[Viewpoint]A warm wind blows

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[Viewpoint]A warm wind blows

The rainy season is finally over. It rained more this year than most, and the recent heat has been fiercer than in other years.
Critics lambasted the Korea Meteorological Administration after it issued a series of incorrect weather forecasts.
This extraordinary weather has made people more aware about climate change. Global warming has emerged as a major issue, something that concerns most people.
A few days ago, the National Energy Committee, presided over by President Roh, concluded a “new national strategy to cope with climate change,” including using the market functions to control carbon emissions, the main cause of global warming.
The core of that strategy is to start trading carbon emission rights at the end of this year.
The government has been in charge of the registration and management of 50 carbon dioxide emissions businesses, considering the difficulties the industrial circles have had in handling the matter.
The committee also decided to increase the proportion of new and renewable energy consumed to 9 percent from the present 2 percent, while decreasing the dependence on oil by 35 percent.
That is welcome news, for now.
But given the Korean government’s attitude and efforts toward climate change and energy issues, we honestly don’t have very high expectations of the measures.
First, the creation of a market for emission rights is nothing but an attempt to make a sort of junior league among us.
Although the purpose is good, the theme seems like something that would be awkward to discuss and talk about in front of the president. The issue should have been handled as working-level business.
Furthermore, the talk about increasing the consumption of new and renewable energy to nine percent has already been announced several times.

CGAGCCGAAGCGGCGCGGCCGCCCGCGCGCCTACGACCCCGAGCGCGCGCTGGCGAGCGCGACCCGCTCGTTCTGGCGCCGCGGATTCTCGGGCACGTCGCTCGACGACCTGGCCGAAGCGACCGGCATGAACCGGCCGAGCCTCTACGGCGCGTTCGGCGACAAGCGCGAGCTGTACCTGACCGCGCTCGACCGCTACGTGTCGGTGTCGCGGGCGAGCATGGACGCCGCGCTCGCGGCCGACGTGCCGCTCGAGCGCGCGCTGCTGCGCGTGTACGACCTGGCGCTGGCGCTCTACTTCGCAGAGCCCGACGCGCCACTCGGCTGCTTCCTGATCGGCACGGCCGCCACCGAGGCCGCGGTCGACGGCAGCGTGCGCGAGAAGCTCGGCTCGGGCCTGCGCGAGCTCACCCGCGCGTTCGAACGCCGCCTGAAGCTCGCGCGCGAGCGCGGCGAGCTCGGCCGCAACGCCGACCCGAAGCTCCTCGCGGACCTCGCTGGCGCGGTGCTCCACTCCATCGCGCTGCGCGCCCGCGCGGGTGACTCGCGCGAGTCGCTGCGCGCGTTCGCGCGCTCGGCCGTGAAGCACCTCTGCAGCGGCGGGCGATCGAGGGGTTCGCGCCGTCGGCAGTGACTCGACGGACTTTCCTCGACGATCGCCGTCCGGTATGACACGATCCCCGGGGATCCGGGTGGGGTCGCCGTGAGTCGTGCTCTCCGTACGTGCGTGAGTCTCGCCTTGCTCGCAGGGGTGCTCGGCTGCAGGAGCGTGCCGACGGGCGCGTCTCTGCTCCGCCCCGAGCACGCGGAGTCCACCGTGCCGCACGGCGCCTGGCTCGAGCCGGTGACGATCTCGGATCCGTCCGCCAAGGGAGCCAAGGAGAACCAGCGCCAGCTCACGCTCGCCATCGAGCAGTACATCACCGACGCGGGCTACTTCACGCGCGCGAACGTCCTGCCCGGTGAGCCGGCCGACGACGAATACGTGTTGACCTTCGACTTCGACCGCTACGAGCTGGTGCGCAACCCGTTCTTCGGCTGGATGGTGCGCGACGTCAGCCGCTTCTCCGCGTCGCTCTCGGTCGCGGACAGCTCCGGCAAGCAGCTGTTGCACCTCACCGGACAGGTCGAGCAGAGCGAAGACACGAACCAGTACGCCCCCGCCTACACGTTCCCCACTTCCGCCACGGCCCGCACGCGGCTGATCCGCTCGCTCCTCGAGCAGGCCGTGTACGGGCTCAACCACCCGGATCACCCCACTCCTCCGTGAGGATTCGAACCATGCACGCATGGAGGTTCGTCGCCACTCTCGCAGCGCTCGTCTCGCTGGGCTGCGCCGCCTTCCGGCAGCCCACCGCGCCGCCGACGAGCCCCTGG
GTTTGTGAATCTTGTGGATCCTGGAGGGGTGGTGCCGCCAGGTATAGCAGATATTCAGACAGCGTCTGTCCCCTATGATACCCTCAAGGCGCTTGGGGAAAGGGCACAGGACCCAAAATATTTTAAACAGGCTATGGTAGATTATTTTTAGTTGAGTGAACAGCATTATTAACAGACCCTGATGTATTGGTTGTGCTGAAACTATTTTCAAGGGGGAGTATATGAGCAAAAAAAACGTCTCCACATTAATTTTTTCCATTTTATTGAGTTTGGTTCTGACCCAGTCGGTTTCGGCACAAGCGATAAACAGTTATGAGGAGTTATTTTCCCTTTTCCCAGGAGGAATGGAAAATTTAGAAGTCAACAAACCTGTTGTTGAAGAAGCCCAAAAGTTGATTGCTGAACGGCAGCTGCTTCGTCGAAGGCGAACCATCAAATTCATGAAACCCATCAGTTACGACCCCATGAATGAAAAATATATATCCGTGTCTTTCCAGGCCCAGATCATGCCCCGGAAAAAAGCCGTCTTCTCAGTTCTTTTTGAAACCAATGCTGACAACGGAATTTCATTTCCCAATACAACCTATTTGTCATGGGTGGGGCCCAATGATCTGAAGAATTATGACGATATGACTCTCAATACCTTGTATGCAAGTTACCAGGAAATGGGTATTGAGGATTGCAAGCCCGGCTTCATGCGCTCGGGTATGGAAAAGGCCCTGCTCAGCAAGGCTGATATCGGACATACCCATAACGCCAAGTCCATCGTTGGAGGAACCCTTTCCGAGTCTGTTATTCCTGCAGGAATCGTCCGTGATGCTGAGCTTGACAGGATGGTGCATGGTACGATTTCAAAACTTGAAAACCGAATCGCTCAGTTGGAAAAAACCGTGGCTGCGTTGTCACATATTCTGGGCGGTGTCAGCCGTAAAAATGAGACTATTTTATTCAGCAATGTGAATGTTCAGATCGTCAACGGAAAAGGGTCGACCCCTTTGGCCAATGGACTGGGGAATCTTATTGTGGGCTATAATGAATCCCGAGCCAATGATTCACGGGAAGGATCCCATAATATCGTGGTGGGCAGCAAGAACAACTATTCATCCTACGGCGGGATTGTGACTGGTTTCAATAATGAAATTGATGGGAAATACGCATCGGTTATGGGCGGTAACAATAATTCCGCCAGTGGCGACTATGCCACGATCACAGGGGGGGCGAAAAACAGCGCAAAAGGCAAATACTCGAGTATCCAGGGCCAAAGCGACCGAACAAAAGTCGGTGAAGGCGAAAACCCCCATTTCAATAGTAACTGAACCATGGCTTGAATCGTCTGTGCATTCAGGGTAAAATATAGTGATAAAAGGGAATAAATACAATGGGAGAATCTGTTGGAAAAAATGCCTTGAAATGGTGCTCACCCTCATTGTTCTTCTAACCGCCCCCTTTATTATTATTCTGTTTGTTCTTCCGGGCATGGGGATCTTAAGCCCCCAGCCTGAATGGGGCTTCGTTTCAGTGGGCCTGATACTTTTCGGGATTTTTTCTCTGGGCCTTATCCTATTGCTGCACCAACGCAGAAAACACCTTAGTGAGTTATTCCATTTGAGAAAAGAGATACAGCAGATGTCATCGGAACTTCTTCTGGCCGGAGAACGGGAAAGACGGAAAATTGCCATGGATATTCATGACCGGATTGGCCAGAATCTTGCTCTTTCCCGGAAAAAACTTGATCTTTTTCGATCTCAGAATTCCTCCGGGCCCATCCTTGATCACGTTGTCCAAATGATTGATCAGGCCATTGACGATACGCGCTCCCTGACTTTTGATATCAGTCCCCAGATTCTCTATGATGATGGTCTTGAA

It is hard not to think that our national strategy to deal with both climate change and energy problems falls short of global standards.
Usually, there are three approaches to climate change: mitigating greenhouse gases, adapting to climate change and negotiating for a climate change treaty.
Our government and businesses seem interested only in the litigation of greenhouse gases and negotiations for a treaty.
But the task facing our nation and mankind on Earth is the question of how to adapt to the climate conditions that get more strange every day.
Climate changes can also be developed into new business opportunities.
This is what businesses should get interested in. Let’s take the example of the “Cool Biz” movement in Japan.
The idea of the movement is to do without neckties to endure the summer, which gets hotter day by the day, and to save energy.
The idea has now taken root in summer lifestyles. New businesses have appeared as a result.
“Cool Biz” shirts, designed stylishly instead of shirts that look untidy without ties, became the summer outfits of Japanese men.
This movement has yet reached our country, either our fashion business community either doesn’t understand the market opportunity or our people lack fashion sense.
Climate gives birth to culture and culture to business.
We, too, have to take interest in a new climate culture. History’s major changes have been largely due to the natural environment rather than human beings.
We have an urgent task: to create a culture in which we can properly adapt to climate change by analyzing and predicting its impact.
And if the effort leads to a new growth engine for our country, it will pave the way for sustainable development.
The core concept of the third industrial revolution that recently began in European countries is to accommodate the environment with the economy.
We should understand the necessity to overcome global warming. The excessive emission of greenhouse gases that has triggered that revolution.

*The writer is a professor at Sejong University and president of the Korea Environmental Management Society. Translation by the JoongAng Daily staff.

by Lee Byung-wook
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